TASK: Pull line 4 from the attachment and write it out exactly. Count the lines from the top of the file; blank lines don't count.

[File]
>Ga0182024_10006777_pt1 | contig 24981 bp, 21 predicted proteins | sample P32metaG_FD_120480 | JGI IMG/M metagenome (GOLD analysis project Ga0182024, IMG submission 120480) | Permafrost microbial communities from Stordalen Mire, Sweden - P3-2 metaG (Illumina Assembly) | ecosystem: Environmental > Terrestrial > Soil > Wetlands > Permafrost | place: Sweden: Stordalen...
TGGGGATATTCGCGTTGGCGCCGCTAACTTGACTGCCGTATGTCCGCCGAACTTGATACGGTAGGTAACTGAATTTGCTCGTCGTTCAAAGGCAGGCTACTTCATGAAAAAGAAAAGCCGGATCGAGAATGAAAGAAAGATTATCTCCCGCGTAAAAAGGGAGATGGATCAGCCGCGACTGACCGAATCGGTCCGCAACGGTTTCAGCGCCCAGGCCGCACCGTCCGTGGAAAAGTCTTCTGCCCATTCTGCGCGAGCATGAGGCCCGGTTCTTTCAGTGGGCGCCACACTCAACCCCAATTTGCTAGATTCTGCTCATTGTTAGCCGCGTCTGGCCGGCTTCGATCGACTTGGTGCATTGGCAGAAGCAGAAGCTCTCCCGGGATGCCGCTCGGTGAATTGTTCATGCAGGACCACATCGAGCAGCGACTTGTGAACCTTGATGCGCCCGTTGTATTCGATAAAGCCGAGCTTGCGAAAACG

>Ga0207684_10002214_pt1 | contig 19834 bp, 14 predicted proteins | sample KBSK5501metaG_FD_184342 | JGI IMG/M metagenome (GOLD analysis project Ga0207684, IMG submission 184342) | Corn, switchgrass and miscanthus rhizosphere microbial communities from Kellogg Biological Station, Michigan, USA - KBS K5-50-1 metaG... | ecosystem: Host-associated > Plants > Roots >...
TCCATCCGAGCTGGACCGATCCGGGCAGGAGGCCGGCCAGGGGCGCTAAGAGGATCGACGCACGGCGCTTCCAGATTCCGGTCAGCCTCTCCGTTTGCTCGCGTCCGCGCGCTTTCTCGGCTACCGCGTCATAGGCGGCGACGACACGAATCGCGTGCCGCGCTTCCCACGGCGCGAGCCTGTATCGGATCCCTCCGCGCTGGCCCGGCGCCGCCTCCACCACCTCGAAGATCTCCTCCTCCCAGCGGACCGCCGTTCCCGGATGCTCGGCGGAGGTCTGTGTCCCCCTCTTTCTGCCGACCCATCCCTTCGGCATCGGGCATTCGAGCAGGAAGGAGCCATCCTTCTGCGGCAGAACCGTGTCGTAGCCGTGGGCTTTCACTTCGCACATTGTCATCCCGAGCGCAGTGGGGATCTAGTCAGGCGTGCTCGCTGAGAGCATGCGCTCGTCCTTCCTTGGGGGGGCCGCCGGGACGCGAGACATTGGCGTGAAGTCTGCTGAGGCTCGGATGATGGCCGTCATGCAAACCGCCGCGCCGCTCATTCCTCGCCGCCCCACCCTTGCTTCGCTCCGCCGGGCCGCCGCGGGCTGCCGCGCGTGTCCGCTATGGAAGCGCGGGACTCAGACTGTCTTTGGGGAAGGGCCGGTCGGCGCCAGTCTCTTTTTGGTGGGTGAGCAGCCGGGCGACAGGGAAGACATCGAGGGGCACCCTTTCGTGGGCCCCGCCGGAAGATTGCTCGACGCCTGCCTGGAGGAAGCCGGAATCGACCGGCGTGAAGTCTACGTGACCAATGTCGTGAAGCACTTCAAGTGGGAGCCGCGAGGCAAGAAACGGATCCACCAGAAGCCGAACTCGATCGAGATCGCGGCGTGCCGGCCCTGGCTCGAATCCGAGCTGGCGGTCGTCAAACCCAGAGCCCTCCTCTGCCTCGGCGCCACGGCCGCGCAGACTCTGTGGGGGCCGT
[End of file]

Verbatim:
TCCATCCGAGCTGGACCGATCCGGGCAGGAGGCCGGCCAGGGGCGCTAAGAGGATCGACGCACGGCGCTTCCAGATTCCGGTCAGCCTCTCCGTTTGCTCGCGTCCGCGCGCTTTCTCGGCTACCGCGTCATAGGCGGCGACGACACGAATCGCGTGCCGCGCTTCCCACGGCGCGAGCCTGTATCGGATCCCTCCGCGCTGGCCCGGCGCCGCCTCCACCACCTCGAAGATCTCCTCCTCCCAGCGGACCGCCGTTCCCGGATGCTCGGCGGAGGTCTGTGTCCCCCTCTTTCTGCCGACCCATCCCTTCGGCATCGGGCATTCGAGCAGGAAGGAGCCATCCTTCTGCGGCAGAACCGTGTCGTAGCCGTGGGCTTTCACTTCGCACATTGTCATCCCGAGCGCAGTGGGGATCTAGTCAGGCGTGCTCGCTGAGAGCATGCGCTCGTCCTTCCTTGGGGGGGCCGCCGGGACGCGAGACATTGGCGTGAAGTCTGCTGAGGCTCGGATGATGGCCGTCATGCAAACCGCCGCGCCGCTCATTCCTCGCCGCCCCACCCTTGCTTCGCTCCGCCGGGCCGCCGCGGGCTGCCGCGCGTGTCCGCTATGGAAGCGCGGGACTCAGACTGTCTTTGGGGAAGGGCCGGTCGGCGCCAGTCTCTTTTTGGTGGGTGAGCAGCCGGGCGACAGGGAAGACATCGAGGGGCACCCTTTCGTGGGCCCCGCCGGAAGATTGCTCGACGCCTGCCTGGAGGAAGCCGGAATCGACCGGCGTGAAGTCTACGTGACCAATGTCGTGAAGCACTTCAAGTGGGAGCCGCGAGGCAAGAAACGGATCCACCAGAAGCCGAACTCGATCGAGATCGCGGCGTGCCGGCCCTGGCTCGAATCCGAGCTGGCGGTCGTCAAACCCAGAGCCCTCCTCTGCCTCGGCGCCACGGCCGCGCAGACTCTGTGGGGGCCGT